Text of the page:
Talent agent gives tips on how to turn your kid into a movie star

Finding that amazing child actor star is incredibly rare.

Jayson Marshall, a talent agent based in southern Alberta, has had some luck. Each week, he sees 20 pitches from parents — all of whom hope their kid will be the next Dakota Fanning.

He encourages families to think about acting as an option for precocious, fun-loving kids who thrived in the school play. But be warned: breaking into the film and TV industry means a lot of work, including for talent agents trying to spot the next big kid star.

"It takes a lot. They're a diamond in the rough. I mean, there's one in thousands to make it," Marshall told the Calgary Eyeopener. "You might find one every 10 years."

Marshall works in Calgary and Vancouver with the Characters Talent Agency. He's found a few special child actors in his 25-year career, including Maddie-Dixon Poirier, 13. Born in Vancouver, she now stars in Hit the Road, a comedic TV series. She also appeared in the first season of Fargo, shot in and around Calgary.

Marshall is speaking on a film fest panel Tuesday about how to kick-start your kid's dream of working in film.

The discussion, Kids Up Front: Child Actors on Screen, is part of the Calgary International Film Festival. Admission is free and it starts at 5:30 p.m. at the Eau Claire Market Cinemas.

Marshall, who is based in Strathmore, will walk you through how to find opportunities and an agent, how casting works and even how to record an audition at home. He'll be joined by child actors Aidan Fink of Supergirl and Lennox Beganovic, who recently joined Heartland.

Ahead of the presentation, Marshall gave a few tips to Calgary Eyeopener host David Gray. Here's a condensed version of their conversation about what it take to be a star-worthy child actor.

Q: How do you know when you found one?

A: There's something about them that just sparks. I mean, it's talent in front of you. It's raw talent that you just automatically … hair stands up on the back of your neck and you just like, wow.

Q: You can see that in a 10-year-old?

A: Hard to explain unless you see it first-hand. But yeah, I mean, there's something special about a couple kids that I found and it's something worth continuing. It's not for everybody.

Q: Is it natural talent at that age or is it training or is it a combination?

A: I think it's a combination of both. I mean, it depends on what parents get their kids into as far as dance, singing, so forth. But really, there's a natural ability that comes through some kids that, just no matter how much training you have, it just doesn't come through in others.

Q: Does every kid need acting lessons if they want to pursue this career?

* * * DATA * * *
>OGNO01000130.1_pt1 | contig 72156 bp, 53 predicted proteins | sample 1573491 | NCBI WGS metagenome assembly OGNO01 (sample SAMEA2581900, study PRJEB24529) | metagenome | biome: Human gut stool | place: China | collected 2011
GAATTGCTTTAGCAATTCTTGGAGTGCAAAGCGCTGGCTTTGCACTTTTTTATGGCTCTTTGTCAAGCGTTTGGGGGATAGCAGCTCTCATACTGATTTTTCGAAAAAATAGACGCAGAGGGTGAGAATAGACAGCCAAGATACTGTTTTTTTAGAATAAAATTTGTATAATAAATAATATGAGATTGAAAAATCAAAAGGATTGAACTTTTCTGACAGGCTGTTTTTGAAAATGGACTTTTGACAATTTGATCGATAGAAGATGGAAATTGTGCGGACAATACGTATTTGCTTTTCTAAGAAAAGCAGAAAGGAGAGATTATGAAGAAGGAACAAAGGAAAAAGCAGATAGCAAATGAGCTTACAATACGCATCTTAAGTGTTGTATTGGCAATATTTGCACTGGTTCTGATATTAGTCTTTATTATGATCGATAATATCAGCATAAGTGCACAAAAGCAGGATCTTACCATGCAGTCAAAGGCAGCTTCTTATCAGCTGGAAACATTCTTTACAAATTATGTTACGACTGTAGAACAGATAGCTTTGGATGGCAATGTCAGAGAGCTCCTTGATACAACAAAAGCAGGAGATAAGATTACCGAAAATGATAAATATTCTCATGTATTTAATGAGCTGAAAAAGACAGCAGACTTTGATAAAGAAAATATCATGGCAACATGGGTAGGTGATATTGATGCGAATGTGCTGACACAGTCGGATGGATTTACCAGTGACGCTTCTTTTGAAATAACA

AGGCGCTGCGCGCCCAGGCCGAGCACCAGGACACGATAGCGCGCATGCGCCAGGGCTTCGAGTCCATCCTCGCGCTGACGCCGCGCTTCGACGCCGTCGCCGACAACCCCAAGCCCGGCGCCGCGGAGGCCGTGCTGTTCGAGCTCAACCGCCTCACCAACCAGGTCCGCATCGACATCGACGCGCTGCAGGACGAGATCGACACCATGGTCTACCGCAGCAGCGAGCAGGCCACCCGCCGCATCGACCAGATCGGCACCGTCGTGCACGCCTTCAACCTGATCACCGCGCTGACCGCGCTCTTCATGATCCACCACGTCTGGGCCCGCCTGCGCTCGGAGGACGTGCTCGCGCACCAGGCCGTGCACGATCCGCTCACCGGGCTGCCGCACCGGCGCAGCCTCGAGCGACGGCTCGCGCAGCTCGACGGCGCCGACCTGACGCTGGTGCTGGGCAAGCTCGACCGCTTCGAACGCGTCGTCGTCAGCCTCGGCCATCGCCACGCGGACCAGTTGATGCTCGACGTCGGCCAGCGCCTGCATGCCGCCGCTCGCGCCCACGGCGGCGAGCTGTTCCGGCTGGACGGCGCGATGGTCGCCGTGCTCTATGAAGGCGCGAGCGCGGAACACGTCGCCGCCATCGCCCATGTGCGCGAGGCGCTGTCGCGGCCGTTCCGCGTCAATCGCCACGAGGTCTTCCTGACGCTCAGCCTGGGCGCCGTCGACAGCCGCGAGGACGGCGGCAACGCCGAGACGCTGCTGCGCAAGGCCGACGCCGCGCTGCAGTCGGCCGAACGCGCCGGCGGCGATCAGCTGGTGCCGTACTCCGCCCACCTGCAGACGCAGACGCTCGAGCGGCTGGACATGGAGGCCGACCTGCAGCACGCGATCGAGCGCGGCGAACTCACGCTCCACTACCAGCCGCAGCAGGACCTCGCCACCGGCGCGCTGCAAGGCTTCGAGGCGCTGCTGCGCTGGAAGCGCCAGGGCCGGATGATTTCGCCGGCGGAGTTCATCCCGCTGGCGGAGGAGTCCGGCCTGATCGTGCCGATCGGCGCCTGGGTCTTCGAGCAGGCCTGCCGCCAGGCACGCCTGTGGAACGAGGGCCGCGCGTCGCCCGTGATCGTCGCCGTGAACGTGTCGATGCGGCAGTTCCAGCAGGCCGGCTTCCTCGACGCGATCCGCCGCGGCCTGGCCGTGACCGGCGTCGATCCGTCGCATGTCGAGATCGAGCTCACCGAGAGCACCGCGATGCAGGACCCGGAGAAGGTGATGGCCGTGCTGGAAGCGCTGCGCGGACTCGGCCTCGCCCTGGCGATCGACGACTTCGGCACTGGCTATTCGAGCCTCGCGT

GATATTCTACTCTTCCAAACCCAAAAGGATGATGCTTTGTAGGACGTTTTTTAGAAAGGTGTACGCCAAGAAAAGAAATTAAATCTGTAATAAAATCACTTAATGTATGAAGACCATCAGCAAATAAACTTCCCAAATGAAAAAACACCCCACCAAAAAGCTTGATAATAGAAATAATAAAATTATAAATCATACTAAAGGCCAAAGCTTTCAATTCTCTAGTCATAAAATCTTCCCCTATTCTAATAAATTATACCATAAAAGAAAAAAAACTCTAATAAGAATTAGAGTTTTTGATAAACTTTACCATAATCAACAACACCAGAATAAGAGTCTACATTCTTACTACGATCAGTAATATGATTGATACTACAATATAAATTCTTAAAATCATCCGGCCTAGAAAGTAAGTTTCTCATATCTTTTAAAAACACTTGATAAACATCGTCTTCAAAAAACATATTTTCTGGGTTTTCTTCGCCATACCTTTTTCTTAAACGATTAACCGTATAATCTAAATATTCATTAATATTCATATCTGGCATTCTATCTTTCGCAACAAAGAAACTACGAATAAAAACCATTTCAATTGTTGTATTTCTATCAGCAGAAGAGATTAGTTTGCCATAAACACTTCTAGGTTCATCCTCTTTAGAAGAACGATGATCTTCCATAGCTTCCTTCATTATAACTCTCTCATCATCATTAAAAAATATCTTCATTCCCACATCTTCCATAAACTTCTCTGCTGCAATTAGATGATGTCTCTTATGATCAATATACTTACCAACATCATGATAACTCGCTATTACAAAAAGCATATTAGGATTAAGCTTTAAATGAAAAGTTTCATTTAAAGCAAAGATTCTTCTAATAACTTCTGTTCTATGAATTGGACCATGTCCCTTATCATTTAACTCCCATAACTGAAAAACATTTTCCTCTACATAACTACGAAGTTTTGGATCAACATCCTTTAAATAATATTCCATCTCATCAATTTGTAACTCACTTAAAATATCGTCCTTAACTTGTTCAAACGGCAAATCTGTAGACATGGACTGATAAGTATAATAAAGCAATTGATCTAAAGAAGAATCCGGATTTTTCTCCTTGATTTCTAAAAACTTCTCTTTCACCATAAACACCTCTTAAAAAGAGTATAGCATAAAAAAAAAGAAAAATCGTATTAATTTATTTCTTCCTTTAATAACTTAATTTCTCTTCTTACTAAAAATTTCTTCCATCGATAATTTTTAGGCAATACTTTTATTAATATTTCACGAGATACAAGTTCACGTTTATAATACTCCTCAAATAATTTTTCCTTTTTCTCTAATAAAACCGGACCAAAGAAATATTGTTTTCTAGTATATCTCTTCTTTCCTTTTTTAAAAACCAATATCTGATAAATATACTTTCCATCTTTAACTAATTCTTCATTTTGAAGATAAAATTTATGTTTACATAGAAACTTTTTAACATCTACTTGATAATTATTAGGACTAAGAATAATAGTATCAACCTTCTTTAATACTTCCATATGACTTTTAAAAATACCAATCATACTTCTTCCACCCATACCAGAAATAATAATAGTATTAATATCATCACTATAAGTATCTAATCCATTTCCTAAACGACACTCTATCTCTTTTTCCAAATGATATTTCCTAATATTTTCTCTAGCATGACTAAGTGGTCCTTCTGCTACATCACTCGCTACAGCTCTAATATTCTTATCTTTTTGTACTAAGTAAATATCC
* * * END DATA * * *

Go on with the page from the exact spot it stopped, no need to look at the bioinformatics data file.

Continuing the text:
A: Eventually, yeah.

Q: Because we should point out, it's not just sparkle and smile. There's work involved in this, right?

A: There's a lot of work. Once you've surpassed and made it to that point where you're actually on set, that's when the work begins. And if you're under 12, you're there for under eight hours. That's it, that's all they can keep you there. If you're 12, they can keep you there about 10 hours, and once you're 18, they can keep you there as long as they want.

Q: What are you doing in all those hours? What does the work component consist of?

A: I can compare it a little to the military because I've been in both. It's hurry up and wait to get everything set up. It's much like production in film, radio, TV, everything else. There's a lot of set up behind the scenes, a lot of money involved, so when they're ready to say action, you have to be prepared to deliver.

We got lights set up, cameras set up, money going out. You know, it's costing a lot of money to produce these shows.

Q: So what's an audition like?

A: It's nerve wracking. I've been doing this for over 25 years and I started off as an actor. You walk into the room, you're totally prepared, you've got your lines down, you're standing there in front of the casting director and the camera and a reader, and you're ready to deliver your lines.

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And then all of a sudden, you're breaking out into a sweat and you forget everything that you learned going in.

It can be really nerve wracking but that's why once you've got that special person that it just kind of starts to flow and they get it and the camera doesn't mean anything to them.

Q: How clear is the ask? If a job comes up, is it very clear we want 10-year-old girl with blond hair, green eyes or whatever the case may be?

A: A lot of times for kids, they're trying to match families and siblings, so it's really a lot of, "Are you the same height as this family? Can we match an eight, 12, 14-year-old teen family kind of thing."

Q: From a parent's point of view, you can understand the reluctance at times. Some parents obviously, "Whoa, we really want our son to be our star, or daughter." But it sounds like you're training your child for years of crushing disappointment. Is that really what you want to be doing?

A: There's truth to that. There's a lot of no, no, no, before you actually hear the first yes. So if you're the type of person that can't handle rejection, don't go into this business. It's very disheartening in some cases.

Q: How tangible are the benefits?

A: Very. I mean, if it's a studio network show, like CBS, ABC, NBC, you know, and you've never had a job before, it's your first job, you don't have any quotes prior to this, I mean you could be looking at a $20,000 an episode US. An episode takes less than a week to film.

Q: Realistically, how many child actors go on to make a career of it?

A: Oh boy. I mean, look at Drew Barrymore, Jodie Foster. They're not like a dime a dozen. They're few and far between, but I say, there's some really great child actors that went on to become big actors.

With files from the Calgary Eyeopener.